Henry Ford said “Whether you believe you can or believe you can’t, you’re right” and I believe that to the very core of my being. If you will combine that belief with the Japanese proverb “Fall seven times, stand up eight” you will lose the weight, learn the subject, or achieve any goal.

You have to know that the feedback loop is there, that you’ll eventually get to the point where you see the changes your efforts have produced, and then it will get a bit easier. But until then, you have to have faith in yourself, faith in your plan, and believe that if you keep pushing, the results will come.

Persistence

November 4, 2007

I’m a big fan of persistence. I think it is the ultimate power tool. With it you can conquer the world! Before its wrath, obstacles are blown away, problems fall by the wayside, setbacks are scoffed at. Whatever you are trying to accomplish, persistence wins.

So many people give up just before they turn the corner. If they could just see through the clouds, they’d see success.

Here are some of my favorite quotes on persistence:

  • Ambition is the path to success. Persistence is the vehicle you arrive in. – Bill Bradley
  • Patience, persistence and perspiration make an unbeatable combination for success. – Napoleon Hill
  • Energy and persistence conquer all things. – Ben Franklin
  • Persistence is what makes the impossible possible, the possible likely, and the likely definite. – Robert Half
  • Great works are performed not by strength but by perseverance. – Samual Johnson
  • Fall seven times, stand up eight. – Japanese proverb
  • When nothing seems to help, I go and look at a stone-cutter hammering away at his rock perhaps a hundred times without as much as a crack showing in it. Yet at the hundred and first blow it would split in two, and I know it was not that blow that did it, but all that had gone before together. – Jacob A. Riis, journalist and social reformer (1849-1914)
  • Nothing in this world can take the place of persistence. Talent will not; nothing is more common than unsuccessful people with talent. Genius will not; unrewarded genius is almost a proverb. Education will not; the world is full of educated derelicts. Persistence and determination alone are omnipotent. The slogan “press on” has solved and always will solve the problems of the human race. – Calvin Coolidge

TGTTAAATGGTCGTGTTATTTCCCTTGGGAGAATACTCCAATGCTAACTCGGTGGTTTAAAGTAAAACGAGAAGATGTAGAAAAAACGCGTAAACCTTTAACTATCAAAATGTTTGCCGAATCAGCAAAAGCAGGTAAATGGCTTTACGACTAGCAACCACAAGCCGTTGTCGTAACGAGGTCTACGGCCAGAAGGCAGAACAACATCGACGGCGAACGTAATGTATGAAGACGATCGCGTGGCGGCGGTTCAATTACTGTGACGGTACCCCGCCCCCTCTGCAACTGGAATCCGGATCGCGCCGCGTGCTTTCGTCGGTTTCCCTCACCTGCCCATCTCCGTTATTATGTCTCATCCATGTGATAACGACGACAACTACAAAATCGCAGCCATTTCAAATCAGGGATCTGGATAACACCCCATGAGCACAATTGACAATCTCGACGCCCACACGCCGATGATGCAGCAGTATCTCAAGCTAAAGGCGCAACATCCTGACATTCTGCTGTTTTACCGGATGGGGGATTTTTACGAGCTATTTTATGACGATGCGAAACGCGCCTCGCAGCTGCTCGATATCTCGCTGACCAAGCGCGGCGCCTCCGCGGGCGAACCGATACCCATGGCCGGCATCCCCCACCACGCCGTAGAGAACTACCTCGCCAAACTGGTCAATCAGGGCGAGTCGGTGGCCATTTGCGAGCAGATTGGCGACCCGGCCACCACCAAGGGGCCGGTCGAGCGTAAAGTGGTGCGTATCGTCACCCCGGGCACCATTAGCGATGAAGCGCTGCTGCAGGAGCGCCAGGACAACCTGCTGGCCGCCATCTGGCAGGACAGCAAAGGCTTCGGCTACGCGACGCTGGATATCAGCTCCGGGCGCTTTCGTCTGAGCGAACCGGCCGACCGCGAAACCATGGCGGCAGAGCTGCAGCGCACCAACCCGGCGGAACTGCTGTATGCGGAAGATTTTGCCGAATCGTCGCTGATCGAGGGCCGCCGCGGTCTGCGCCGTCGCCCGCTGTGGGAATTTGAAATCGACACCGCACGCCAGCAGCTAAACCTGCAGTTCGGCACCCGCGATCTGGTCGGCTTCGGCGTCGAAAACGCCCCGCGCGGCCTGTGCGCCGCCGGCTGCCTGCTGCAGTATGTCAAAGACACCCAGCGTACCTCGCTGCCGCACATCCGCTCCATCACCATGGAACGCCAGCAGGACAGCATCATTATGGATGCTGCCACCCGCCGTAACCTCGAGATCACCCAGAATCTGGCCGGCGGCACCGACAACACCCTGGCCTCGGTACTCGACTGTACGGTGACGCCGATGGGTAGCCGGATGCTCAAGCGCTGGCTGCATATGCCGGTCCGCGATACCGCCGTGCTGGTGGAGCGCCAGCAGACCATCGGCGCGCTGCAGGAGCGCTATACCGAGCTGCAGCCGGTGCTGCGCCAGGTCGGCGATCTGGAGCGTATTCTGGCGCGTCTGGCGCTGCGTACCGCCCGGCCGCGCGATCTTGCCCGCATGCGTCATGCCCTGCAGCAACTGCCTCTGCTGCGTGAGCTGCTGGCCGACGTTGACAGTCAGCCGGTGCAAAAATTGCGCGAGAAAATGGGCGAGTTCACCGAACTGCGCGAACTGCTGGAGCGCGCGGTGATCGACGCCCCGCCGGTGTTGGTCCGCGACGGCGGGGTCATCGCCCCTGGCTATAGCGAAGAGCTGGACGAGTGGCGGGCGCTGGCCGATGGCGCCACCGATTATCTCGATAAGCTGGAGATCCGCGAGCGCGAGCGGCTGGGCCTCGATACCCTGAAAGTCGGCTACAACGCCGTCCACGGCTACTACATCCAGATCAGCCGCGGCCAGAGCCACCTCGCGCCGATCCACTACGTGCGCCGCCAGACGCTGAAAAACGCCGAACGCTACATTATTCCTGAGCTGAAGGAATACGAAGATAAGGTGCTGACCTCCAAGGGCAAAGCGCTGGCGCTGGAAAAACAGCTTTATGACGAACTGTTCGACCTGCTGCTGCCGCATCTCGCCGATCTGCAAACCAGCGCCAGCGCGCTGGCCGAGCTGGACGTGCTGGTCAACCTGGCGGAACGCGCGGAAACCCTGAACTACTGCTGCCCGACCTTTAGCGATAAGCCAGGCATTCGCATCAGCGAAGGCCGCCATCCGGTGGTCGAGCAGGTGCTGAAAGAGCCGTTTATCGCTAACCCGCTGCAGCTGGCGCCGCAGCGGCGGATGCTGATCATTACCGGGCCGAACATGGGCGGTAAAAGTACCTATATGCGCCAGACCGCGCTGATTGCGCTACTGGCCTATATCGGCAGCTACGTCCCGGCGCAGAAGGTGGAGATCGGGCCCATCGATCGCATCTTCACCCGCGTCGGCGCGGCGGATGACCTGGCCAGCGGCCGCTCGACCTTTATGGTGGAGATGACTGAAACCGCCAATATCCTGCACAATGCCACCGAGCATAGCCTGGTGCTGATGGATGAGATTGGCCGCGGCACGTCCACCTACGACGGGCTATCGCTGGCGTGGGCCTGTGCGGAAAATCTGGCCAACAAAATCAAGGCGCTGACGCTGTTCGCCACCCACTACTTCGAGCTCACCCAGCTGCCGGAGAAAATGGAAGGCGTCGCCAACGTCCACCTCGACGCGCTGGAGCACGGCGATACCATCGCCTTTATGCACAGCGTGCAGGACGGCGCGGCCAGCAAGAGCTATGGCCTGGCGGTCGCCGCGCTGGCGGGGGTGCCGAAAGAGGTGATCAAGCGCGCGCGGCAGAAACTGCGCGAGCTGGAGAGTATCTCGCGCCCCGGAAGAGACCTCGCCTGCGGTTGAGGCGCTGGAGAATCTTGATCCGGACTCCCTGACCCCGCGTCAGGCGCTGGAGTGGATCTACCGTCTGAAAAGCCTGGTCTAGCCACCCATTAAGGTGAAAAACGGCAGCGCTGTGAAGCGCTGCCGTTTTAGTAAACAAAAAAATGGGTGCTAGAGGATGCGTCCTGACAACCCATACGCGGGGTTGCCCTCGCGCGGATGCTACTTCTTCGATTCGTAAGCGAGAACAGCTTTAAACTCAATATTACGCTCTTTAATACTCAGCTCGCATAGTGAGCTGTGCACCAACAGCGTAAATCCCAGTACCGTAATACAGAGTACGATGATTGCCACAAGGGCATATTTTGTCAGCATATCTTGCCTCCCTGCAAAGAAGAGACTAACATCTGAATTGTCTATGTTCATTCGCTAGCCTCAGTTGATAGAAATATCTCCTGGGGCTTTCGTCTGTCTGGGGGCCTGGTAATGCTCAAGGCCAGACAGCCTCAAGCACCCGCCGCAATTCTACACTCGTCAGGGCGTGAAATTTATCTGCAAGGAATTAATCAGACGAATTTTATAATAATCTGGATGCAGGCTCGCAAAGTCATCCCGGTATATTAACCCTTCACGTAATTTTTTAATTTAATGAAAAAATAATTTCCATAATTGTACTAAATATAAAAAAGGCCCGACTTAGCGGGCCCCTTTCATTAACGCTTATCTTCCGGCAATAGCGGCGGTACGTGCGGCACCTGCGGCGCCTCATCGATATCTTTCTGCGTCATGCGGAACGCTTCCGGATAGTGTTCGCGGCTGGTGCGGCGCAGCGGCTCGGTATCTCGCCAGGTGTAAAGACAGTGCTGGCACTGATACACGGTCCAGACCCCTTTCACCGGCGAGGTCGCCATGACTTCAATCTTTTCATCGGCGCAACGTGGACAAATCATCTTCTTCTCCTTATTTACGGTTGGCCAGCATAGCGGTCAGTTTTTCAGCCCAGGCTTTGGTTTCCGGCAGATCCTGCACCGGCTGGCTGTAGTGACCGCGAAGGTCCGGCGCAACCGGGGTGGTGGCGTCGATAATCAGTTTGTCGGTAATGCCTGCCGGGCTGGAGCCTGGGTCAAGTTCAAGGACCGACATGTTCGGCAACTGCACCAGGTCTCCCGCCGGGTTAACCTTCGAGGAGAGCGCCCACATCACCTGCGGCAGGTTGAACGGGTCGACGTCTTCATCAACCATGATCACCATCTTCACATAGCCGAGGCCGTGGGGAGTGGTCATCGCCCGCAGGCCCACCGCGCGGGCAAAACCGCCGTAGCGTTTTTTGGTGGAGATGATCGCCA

• It is the `follow through’ that makes the great difference between ultimate success and failure, because it is so easy to stop. – Charles F. Kettering

Marriage Conference

November 4, 2007

Gail and I attended a 5-hour marriage conference at Asbury United Methodist Church yesterday. It was called “Marriage, A Great Adventure” and subtitled “For anyone who is interested in applying biblical principles to help strengthen every marriage covenant to reveal the glory of God.” It was created by Asbury and was just wonderful.

Few of us do enough things like this. A friend of ours (thanks Tish!) emailed me the info a few weeks ago – she & Tom were going and wondered if we’d be interested. My first thoughts were: I don’t have time for that. Hey, I’m busy. Gail’s busy. Where would Will stay? I’ve got work to do you know!

I forwarded the email to Gail who responded in like manner: “It being on a Saturday is the pits…however, if you want to go, sign us up.” We both thought that if Tom & Tish were going, we’d at least be able to sit by someone we knew.

So we decided to go…and had a wonderful time. We sat with some old friends we hadn’t seen in years (hi Jeff & Mary!), learned a ton of what the Bible has to say about marriage, and got closer as a couple. We are going to go back through our notes together, read the scriptures, and make sure we’re following God’s word in our marriage.

Two things come to mind:

1) Much of what we learned we already knew but weren’t applying as well as we’d like – as Dr. Johnson said (quoted by C.S. Lewis in Mere Christianity): “People need to be reminded more often than they need to be instructed.”

2) We will resist almost any form self-improvement at first. You don’t have time to read that book. You’d rather listen to music in your car than the audio book. You’ve got things to do the day of that seminar. You know you’ve got a great marriage and don’t need anyone’s advice. You have to find a way to occasionally break through the excuses and just get started. It turns out that Tom had asked Tish to see if we were interested, and then he’d go – so we had both used each other to justify going – that’s OK – whatever gets you there.